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anonymous

  • one year ago

A point charge q1=−4.00nC is at the point x=0.600 meters, y=0.800 meters, and a second point charge q2=+6.00nC is at the point x=0.600 meters, y=0.Calculate the magnitude E of the net electric field at the origin due to these two point charges. Express your answer in newtons per coulomb to three significant figures.

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  1. Astrophysics
    • one year ago
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    |dw:1435733672454:dw|\[E = \frac{ k|q| }{ r^2 }\] you will have to use the following formula.

  2. Astrophysics
    • one year ago
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    |dw:1435734175254:dw| you can make an axis if it makes it easier for you, also to understand if you need a direction as well.

  3. Michele_Laino
    • one year ago
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    here you have to compute a vector sum, in other words the resultant electric field, at the origin of the coordinate system is given by the subsequent formula: \[\Large {\mathbf{E}} = {{\mathbf{E}}_{\mathbf{1}}} + {{\mathbf{E}}_{\mathbf{2}}} = - \frac{{k\left| {{q_1}} \right|}}{{x_0^2 + y_0^2}}{{\mathbf{r}}_{\mathbf{1}}} - \frac{{k{q_2}}}{{x_0^2}}{{\mathbf{r}}_{\mathbf{2}}}\] where r_1 and r_2 are the subsequent vectors: |dw:1435745839643:dw|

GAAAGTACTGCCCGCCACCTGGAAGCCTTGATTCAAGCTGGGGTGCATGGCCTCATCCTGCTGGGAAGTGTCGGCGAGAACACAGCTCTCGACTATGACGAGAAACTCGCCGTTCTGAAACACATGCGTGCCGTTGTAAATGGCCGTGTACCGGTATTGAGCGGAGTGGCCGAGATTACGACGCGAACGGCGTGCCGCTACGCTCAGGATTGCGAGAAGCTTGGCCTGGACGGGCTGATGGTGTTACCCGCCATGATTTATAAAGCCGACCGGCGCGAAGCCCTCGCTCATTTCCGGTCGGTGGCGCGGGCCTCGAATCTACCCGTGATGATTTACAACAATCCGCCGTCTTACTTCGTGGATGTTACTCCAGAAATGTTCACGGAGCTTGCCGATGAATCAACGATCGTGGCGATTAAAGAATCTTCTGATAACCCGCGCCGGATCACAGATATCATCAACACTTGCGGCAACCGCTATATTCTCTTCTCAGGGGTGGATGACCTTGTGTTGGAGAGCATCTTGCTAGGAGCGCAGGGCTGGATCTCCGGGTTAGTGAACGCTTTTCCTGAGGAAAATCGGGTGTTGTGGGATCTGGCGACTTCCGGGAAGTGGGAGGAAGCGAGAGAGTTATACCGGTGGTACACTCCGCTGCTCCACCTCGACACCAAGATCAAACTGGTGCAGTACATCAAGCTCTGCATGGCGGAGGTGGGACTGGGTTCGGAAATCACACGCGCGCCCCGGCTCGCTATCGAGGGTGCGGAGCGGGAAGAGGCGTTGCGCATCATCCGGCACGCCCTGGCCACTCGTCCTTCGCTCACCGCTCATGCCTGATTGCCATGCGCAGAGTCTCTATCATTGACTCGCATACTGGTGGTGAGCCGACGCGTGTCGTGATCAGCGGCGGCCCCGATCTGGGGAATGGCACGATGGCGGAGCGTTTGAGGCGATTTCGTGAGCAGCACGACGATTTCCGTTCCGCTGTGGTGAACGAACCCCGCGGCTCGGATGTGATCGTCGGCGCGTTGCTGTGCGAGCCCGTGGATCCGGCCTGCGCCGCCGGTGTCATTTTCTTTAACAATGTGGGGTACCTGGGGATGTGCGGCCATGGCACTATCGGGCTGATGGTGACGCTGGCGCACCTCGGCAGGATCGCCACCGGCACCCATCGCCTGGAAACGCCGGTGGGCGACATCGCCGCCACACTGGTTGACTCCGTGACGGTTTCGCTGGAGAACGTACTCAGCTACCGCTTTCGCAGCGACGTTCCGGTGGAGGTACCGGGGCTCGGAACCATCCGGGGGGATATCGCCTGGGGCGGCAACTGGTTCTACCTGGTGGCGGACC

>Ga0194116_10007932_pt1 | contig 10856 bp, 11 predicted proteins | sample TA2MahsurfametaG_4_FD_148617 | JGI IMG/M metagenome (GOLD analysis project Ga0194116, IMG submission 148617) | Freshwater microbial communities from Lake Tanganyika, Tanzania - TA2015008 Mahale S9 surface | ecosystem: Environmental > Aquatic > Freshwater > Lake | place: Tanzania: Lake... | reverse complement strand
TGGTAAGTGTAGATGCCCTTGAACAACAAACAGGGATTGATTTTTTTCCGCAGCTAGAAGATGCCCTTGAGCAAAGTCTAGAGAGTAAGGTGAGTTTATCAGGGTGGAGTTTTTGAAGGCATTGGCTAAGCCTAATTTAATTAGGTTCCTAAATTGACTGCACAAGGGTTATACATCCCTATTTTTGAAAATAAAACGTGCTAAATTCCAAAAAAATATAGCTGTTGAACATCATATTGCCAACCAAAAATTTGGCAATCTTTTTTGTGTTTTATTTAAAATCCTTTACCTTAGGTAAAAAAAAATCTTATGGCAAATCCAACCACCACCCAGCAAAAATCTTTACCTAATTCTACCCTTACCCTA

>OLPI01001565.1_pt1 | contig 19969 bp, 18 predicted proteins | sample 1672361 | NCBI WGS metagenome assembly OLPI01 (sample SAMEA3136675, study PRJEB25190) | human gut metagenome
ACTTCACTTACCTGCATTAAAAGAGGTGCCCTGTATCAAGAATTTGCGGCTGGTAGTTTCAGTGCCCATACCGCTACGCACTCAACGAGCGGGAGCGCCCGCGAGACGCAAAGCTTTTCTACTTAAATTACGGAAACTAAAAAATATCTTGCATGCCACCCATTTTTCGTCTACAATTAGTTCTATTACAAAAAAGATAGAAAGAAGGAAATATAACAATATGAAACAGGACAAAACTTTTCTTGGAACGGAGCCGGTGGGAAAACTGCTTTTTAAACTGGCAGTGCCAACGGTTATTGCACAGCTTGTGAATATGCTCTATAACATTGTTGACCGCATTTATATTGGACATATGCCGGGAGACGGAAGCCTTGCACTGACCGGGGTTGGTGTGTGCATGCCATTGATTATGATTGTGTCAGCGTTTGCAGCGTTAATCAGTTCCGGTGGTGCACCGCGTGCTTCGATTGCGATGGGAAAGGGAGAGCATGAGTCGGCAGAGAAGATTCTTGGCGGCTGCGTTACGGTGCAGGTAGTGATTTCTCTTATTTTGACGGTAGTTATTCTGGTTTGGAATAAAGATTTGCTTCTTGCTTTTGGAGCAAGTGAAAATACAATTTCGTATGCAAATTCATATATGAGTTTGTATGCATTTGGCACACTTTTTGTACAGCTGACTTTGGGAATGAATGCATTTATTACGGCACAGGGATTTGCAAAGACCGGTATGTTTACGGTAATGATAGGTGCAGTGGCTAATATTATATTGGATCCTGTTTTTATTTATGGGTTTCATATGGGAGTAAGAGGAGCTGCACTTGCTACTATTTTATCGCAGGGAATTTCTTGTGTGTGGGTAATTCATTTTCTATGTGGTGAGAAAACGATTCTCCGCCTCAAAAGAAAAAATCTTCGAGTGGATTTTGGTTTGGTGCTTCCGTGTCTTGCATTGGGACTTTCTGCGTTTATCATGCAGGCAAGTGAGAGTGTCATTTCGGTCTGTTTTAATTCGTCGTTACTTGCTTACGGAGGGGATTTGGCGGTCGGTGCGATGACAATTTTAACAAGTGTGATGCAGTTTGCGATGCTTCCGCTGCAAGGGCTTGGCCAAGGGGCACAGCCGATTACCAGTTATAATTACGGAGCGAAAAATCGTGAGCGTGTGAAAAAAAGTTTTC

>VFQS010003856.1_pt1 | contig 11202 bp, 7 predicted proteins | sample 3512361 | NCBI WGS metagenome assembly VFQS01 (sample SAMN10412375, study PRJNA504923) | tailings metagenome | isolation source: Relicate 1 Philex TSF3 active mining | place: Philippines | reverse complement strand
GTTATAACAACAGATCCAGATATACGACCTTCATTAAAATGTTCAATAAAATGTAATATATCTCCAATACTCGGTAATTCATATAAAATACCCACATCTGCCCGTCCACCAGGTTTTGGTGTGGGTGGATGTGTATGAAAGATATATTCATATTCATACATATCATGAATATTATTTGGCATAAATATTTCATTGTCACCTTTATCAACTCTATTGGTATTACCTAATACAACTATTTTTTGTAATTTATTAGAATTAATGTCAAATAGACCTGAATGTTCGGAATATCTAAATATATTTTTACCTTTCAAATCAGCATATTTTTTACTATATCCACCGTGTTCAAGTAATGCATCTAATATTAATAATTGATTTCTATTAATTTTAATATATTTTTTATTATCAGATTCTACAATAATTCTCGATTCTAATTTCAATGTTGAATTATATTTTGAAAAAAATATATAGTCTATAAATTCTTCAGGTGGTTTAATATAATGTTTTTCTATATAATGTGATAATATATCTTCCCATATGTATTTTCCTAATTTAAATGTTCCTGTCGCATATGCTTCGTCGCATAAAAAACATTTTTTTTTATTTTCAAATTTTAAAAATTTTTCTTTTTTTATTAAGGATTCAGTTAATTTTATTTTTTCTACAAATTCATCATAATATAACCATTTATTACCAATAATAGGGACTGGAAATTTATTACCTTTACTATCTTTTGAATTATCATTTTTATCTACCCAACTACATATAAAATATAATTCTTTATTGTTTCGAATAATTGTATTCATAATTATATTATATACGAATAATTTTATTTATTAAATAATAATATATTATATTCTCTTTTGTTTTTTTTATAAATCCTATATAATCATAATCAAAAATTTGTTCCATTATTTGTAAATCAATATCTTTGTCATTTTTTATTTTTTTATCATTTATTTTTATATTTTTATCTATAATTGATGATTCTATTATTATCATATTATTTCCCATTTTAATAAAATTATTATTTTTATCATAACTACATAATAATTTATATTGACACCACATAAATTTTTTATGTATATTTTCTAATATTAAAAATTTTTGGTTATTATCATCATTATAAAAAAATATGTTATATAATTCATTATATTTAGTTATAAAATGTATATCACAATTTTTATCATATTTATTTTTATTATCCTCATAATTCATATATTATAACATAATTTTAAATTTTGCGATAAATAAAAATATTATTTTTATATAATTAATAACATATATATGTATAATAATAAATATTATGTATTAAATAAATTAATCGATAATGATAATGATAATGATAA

4. Michele_Laino
    • one year ago
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    now, developing that vector equation we get, the subsequent scalar equations: \[\Large \begin{gathered} {E_x} = \frac{{k\left| {{q_1}} \right|}}{{x_0^2 + y_0^2}}\frac{{{x_0}}}{{\sqrt {x_0^2 + y_0^2} }} - \frac{{k{q_2}}}{{x_0^2}} \hfill \\ \hfill \\ {E_y} = - \frac{{k\left| {{q_1}} \right|}}{{x_0^2 + y_0^2}}\frac{{{y_0}}}{{\sqrt {x_0^2 + y_0^2} }} \hfill \\ \end{gathered} \] where E_x and E_y are the components x, y respectively of the resultant vector field, and x_0=0.6 meters, and y_=0.8 meters

  5. Astrophysics
    • one year ago
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    Haha, yup I guess I should've mentioned the vector sum :P, yay @Michele_Laino

  6. Michele_Laino
    • one year ago
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    :) @Astrophysics

  7. anonymous
    • one year ago
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    tnx guys!!

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